Among other systems that have been automated at Uralkali’s facilities are:

  • the control of conveyor lines and hydraulic backfilling of mine voids;
  • skip and cage hoist, batch plants, key ventilation units;
  • gas calorifers (heaters), which are used for heating the air in the mine;
  • re-ventilation systems; and
  • boiler stations and gas turbine units.

Tunnelling machines are equipped with a Combine Condition Monitoring System, which, through wireless sensors of vibration, temperature, oil presence and oil contamination, collects and transmits data on the state of the combine units both to the main computer control panel and to an external information retrieval device (smartphone, flash card). Additionally, the system collects and transmits information about the technical regime of the combine. All collected information is then transferred to a common database to generate statistical and analytical reports.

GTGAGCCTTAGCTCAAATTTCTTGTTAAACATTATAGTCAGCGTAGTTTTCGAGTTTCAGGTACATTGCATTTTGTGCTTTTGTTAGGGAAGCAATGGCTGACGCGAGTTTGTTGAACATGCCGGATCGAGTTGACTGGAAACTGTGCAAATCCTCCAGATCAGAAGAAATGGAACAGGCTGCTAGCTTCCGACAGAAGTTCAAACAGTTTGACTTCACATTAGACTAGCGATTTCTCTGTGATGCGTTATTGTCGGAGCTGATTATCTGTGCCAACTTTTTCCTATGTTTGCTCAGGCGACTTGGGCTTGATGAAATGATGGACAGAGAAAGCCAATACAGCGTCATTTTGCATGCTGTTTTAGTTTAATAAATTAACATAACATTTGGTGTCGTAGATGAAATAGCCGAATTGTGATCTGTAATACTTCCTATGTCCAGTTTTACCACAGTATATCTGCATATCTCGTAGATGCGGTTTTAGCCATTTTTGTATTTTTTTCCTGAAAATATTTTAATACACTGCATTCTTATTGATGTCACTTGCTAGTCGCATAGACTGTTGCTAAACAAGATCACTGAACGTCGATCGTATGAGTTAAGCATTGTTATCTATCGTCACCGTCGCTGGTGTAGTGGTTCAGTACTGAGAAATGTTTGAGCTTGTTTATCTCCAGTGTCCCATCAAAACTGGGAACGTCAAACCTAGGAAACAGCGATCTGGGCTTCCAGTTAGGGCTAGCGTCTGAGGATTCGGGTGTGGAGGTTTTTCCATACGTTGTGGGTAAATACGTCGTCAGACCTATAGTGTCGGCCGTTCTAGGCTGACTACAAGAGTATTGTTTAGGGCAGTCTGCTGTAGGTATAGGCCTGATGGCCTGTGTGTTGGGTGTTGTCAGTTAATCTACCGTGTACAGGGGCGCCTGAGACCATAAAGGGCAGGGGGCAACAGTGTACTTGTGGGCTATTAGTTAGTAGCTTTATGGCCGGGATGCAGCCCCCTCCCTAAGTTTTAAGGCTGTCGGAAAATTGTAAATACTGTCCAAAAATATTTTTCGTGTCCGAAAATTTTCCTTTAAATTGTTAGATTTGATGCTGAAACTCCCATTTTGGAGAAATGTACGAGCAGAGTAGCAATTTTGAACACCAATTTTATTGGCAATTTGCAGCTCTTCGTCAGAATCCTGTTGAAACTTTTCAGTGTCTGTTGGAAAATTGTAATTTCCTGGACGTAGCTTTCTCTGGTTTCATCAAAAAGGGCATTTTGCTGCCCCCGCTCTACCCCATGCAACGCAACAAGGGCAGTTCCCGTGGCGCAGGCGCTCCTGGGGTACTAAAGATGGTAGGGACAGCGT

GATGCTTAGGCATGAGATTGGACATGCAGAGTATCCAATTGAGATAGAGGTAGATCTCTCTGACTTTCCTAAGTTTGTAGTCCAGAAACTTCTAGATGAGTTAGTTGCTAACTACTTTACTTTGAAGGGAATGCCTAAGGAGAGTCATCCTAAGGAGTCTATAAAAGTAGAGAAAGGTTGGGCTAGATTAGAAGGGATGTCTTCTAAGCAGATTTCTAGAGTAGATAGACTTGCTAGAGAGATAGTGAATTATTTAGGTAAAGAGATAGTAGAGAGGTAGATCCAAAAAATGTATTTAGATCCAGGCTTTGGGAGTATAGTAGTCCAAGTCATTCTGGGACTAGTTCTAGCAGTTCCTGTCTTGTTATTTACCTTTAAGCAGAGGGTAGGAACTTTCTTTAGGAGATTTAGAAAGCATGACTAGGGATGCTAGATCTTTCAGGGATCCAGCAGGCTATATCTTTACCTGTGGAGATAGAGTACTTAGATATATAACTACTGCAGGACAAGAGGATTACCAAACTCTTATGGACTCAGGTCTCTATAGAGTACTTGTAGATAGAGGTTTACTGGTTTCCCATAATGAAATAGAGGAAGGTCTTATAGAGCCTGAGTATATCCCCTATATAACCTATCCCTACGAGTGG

Self-propelled vehicles and tunnelling machines are electrified and powered by high-voltage cable.

Wireless systems for continuous dynamic control of smoothness of movement of the lift conveyance have been introduced into the skips, which makes it possible to identify defects in the reinforcement on the specific tier of the shaft.

We have also installed a virtual reality simulator for personnel to train electrical shifts at our power substations.

IM: Are you using digital technology for both equipment maintenance and plant process control?

ES: We use wireless transmission of data from observation hydrogeological wells at different sites and level control in the dam of a pond.

We also use video monitoring for our technological processes, such as product loading into cars, wagons, control of dead spots, product distribution between bunkers and at remote sites, as well as for maintenance and construction.

Uralkali is also implementing a module for video analytics of wearing a mask when entering or leaving the cage.

QR codes are used for weighbridges for automatic transmission of data on routes and weight of the loaded product.